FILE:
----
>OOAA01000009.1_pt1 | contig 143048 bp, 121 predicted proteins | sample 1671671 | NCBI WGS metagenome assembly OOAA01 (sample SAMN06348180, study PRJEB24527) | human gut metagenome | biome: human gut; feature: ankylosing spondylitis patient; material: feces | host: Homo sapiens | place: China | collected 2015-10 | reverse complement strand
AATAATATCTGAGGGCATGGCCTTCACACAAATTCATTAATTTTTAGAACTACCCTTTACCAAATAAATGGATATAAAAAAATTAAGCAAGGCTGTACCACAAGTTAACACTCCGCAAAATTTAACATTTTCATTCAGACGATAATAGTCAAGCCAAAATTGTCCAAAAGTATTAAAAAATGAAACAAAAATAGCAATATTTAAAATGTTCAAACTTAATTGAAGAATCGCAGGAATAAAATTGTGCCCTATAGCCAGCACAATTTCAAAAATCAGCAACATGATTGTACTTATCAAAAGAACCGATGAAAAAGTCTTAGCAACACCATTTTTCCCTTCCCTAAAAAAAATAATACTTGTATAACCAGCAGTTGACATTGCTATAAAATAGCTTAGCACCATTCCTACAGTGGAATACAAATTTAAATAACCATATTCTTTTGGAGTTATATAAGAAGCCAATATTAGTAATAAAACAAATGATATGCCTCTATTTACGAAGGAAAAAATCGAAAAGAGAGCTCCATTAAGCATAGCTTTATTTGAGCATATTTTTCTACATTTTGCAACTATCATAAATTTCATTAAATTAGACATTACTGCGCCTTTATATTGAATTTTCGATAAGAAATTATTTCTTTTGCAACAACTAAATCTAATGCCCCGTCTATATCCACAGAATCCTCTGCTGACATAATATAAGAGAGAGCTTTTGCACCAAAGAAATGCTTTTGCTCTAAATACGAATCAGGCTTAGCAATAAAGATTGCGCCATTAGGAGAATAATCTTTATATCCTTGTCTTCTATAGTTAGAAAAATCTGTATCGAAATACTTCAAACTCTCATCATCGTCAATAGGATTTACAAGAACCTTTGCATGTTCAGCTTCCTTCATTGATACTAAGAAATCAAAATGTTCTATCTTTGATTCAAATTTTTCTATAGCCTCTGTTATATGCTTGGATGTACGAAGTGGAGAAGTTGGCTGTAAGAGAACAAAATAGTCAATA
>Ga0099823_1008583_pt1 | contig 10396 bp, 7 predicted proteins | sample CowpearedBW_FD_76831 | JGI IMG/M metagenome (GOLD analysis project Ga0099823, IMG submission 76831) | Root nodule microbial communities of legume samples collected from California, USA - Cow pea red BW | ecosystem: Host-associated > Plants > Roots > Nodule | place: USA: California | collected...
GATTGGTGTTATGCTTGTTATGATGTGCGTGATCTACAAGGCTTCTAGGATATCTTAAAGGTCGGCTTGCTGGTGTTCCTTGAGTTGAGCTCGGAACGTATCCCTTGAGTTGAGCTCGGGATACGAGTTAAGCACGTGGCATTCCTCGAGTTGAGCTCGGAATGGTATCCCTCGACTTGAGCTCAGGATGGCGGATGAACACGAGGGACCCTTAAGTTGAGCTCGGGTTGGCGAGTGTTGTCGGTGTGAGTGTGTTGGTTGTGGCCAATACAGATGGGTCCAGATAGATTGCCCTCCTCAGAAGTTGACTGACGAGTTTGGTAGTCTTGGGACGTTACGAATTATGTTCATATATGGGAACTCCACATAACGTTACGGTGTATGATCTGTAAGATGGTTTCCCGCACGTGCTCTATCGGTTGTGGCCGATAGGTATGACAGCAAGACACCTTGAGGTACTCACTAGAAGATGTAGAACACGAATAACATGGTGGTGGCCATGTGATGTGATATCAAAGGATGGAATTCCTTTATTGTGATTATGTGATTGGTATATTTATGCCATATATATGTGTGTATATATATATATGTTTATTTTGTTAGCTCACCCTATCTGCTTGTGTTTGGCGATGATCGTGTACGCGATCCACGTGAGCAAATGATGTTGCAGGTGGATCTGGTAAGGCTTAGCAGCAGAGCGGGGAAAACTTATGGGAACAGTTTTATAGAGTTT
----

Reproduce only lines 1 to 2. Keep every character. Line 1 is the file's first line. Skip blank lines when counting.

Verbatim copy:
>OOAA01000009.1_pt1 | contig 143048 bp, 121 predicted proteins | sample 1671671 | NCBI WGS metagenome assembly OOAA01 (sample SAMN06348180, study PRJEB24527) | human gut metagenome | biome: human gut; feature: ankylosing spondylitis patient; material: feces | host: Homo sapiens | place: China | collected 2015-10 | reverse complement strand
AATAATATCTGAGGGCATGGCCTTCACACAAATTCATTAATTTTTAGAACTACCCTTTACCAAATAAATGGATATAAAAAAATTAAGCAAGGCTGTACCACAAGTTAACACTCCGCAAAATTTAACATTTTCATTCAGACGATAATAGTCAAGCCAAAATTGTCCAAAAGTATTAAAAAATGAAACAAAAATAGCAATATTTAAAATGTTCAAACTTAATTGAAGAATCGCAGGAATAAAATTGTGCCCTATAGCCAGCACAATTTCAAAAATCAGCAACATGATTGTACTTATCAAAAGAACCGATGAAAAAGTCTTAGCAACACCATTTTTCCCTTCCCTAAAAAAAATAATACTTGTATAACCAGCAGTTGACATTGCTATAAAATAGCTTAGCACCATTCCTACAGTGGAATACAAATTTAAATAACCATATTCTTTTGGAGTTATATAAGAAGCCAATATTAGTAATAAAACAAATGATATGCCTCTATTTACGAAGGAAAAAATCGAAAAGAGAGCTCCATTAAGCATAGCTTTATTTGAGCATATTTTTCTACATTTTGCAACTATCATAAATTTCATTAAATTAGACATTACTGCGCCTTTATATTGAATTTTCGATAAGAAATTATTTCTTTTGCAACAACTAAATCTAATGCCCCGTCTATATCCACAGAATCCTCTGCTGACATAATATAAGAGAGAGCTTTTGCACCAAAGAAATGCTTTTGCTCTAAATACGAATCAGGCTTAGCAATAAAGATTGCGCCATTAGGAGAATAATCTTTATATCCTTGTCTTCTATAGTTAGAAAAATCTGTATCGAAATACTTCAAACTCTCATCATCGTCAATAGGATTTACAAGAACCTTTGCATGTTCAGCTTCCTTCATTGATACTAAGAAATCAAAATGTTCTATCTTTGATTCAAATTTTTCTATAGCCTCTGTTATATGCTTGGATGTACGAAGTGGAGAAGTTGGCTGTAAGAGAACAAAATAGTCAATA